A second signal is obtained: either from a single microphone 144 or a second microphone array (not illustrated). In both cases the null is orientated directly away from the speaker, so that the output of the microphone (or array) (Sin(n)) 310 contains both speech and noise. The Wiener filter is then applied to this second signal in order to ‘clean up’ the noisy speech.
In accordance with the preferred embodiment, the output from the two microphones 142, 144 is input to an array processing function 305 (in
In accordance with the preferred embodiment of the present invention, these two signals: the noisy speech and signal (Sin(n)) 310 and the noise estimate signal n(n) 315 are then used in the calculation of the optimal Wiener filter coefficients within the noise reduction function 235 of the speech recognition block 140. The Wiener Filter 335, 365 is then iteratively optimized to remove the effects of this noise.
Referring back to
Concurrently, the speech and noise signal (Sin(n)) 310 is input to a first noisy speech spectrum estimation function 320 to provide an estimate of the spectral properties of the combined background noise and speech related to the talker at a particular point in time. Two outputs of the noisy speech spectrum estimation function 320 are input to the first Wiener Filter design block 335: a first noisy speech spectral estimated signal output that is processed to determine a power spectral density 330 (PSD) mean value and, secondly, the noisy speech spectral estimated signal itself. As mentioned above, the adapted operation of the Wiener Filter design block 335 is described below with respect to
The output from the first Wiener Filter design block 335 is input to a MEL filter bank 340, which smooths and transforms the Wiener filter frequency characteristic to a Mel-frequency scale by using, for example, twenty-three triangular Mel-warped frequency windows. The output from the MEL filter bank 340 is input to an inverse discrete cosine transform (IDCT) function 345 and these values used in Filter 350. This filter is then applied to the input noisy speech signal (Sin(n)) 310, which is also routed to Filter 350. The filtering of the noisy speech signal substantially removes the noise characteristics, producing a cleaner speech signal.
The filtered noisy speech signal (Sin(n)) is then optionally input to a second noise reduction stage. This two stage design is known as a Double Wiener Filter and is used in the ETS Advanced Front End. However, it is envisaged that a single Wiener filter could also be used. In particular, the filtered speech signal (having reduced noise) is input to a second noisy speech spectrum estimation function 355 to provide a further refined estimate of the spectral properties of the combined background noise and speech related to the talker at a particular point in time.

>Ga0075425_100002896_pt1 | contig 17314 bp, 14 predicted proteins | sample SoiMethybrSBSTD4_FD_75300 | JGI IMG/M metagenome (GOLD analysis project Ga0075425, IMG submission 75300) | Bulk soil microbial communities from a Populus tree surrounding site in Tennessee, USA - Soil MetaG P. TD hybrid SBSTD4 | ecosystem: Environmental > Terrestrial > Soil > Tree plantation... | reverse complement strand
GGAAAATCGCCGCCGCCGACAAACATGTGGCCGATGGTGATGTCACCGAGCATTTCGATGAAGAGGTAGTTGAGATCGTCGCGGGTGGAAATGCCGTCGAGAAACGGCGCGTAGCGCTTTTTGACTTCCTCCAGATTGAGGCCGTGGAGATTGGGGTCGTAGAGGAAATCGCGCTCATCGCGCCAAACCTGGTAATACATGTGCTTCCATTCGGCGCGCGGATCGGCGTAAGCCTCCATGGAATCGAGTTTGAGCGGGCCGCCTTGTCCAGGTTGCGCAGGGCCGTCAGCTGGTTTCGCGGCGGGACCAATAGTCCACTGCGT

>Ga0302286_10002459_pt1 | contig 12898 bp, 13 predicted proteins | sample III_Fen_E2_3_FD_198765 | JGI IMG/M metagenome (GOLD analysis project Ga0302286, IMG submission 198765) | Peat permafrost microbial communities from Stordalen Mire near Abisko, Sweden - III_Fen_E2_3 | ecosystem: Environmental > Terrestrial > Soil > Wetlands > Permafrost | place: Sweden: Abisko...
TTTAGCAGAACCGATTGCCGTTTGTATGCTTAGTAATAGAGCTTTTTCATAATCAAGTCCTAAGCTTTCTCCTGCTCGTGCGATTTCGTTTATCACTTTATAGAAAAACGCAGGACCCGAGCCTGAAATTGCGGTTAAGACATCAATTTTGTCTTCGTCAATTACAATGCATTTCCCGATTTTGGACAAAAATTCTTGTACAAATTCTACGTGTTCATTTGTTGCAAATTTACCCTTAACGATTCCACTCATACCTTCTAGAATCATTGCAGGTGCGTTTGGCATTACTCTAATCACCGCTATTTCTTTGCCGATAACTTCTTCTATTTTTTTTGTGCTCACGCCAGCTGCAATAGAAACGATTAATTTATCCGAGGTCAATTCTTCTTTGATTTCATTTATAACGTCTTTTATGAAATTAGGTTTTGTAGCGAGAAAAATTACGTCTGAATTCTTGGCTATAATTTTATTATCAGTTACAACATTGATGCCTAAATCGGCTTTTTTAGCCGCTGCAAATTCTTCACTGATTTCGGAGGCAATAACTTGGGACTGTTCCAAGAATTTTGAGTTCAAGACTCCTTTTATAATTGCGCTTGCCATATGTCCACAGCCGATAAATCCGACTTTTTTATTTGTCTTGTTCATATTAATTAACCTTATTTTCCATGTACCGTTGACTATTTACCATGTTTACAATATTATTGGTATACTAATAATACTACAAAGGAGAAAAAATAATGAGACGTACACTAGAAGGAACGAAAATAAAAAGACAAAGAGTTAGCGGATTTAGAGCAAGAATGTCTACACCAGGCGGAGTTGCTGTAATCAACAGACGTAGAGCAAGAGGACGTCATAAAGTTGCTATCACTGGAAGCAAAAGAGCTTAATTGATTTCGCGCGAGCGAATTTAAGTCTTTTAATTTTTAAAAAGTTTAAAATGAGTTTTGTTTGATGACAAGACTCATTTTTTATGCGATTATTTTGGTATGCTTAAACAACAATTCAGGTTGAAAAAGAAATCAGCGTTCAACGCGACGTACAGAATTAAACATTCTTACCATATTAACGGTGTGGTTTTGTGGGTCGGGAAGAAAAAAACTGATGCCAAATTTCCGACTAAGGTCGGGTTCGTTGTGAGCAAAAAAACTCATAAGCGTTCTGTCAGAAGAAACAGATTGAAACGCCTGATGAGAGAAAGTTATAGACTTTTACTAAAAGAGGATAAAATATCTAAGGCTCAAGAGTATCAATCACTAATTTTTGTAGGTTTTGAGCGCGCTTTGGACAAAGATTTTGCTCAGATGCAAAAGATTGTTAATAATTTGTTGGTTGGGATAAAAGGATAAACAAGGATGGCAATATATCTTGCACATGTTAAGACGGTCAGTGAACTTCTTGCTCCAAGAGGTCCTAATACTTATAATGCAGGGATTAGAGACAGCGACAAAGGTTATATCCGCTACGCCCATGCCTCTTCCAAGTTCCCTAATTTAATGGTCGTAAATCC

Again, two outputs of the noisy speech spectrum estimation function 355 are input to a second Wiener Filter design 365: a first noisy speech spectral estimated signal output that is processed to determine a power spectral density 360 (PSD) mean value and, secondly, the noisy speech spectral estimated signal itself.
The output from the second Wiener Filter design block 365 is input to a second MEL filter bank 370, which smooths and transforms the Wiener filter frequency characteristic to a Mel-frequency scale by using, for example, twenty-three triangular Mel-warped frequency windows. The output from the second MEL filter bank 370 is input to a gain factorization function 375. In this block, a dynamic, SNR-dependent noise reduction process is performed in such a way that more aggressive noise reduction is applied to purely noisy frames and less aggressive noise reduction is used in frames also containing speech. The output from the gain factorization function 375 is input to a second inverse discrete cosine transform function 380 and these values used in a second Filter 385.
As shown, the filtered input noisy speech signal is also routed to the second Filter 385, where the noisy speech signal is further filtered to remove (substantially) any remaining noise characteristics. A noise reduced speech signal (Snr(n)) 390 is then used in the transmission of speech, as described above with respect to
Referring now to
The output (SN) of the noise spectrum estimation function 325 is then input to a first de-noised spectrum estimation function 510, a first Wiener Filter gain calculation function 515 and a second Wiener Filter gain calculation function 525.
Concurrently, the speech and noise signal (Sin(n)) is input to a third de-noised spectrum estimation function 535 to provide an estimate of the spectral properties of the combined background noise and noisy speech related to the talker at a particular point in time. Concurrently, a power spectral density (PSD) mean value of the noisy speech signal 515 is also input to the first de-noised spectrum estimation function 510 and the second de-noised spectrum estimation function 520.
This iterative process optimizes the Wiener Filter co-efficients such that when the output co-efficients 530 are used to filter the noisy speech signal 310, the resulting signal is substantially cleaner.
Referring now to
A noise component of the noisy speech uttered by the speaker is estimated in a substantially continuous manner using a microphone array, as shown in step 615. The estimated noise is then used in a substantially continuous manner to adjust filter co-efficients of the Wiener Filter, thereby removing noise from the noisy speech on a substantially continuous basis, as in step 620. In this manner, speech uttered by the speaker can then be recognised, irrespective (to some degree) of the level of background noise prevalent at the time of speaking, as in step 625.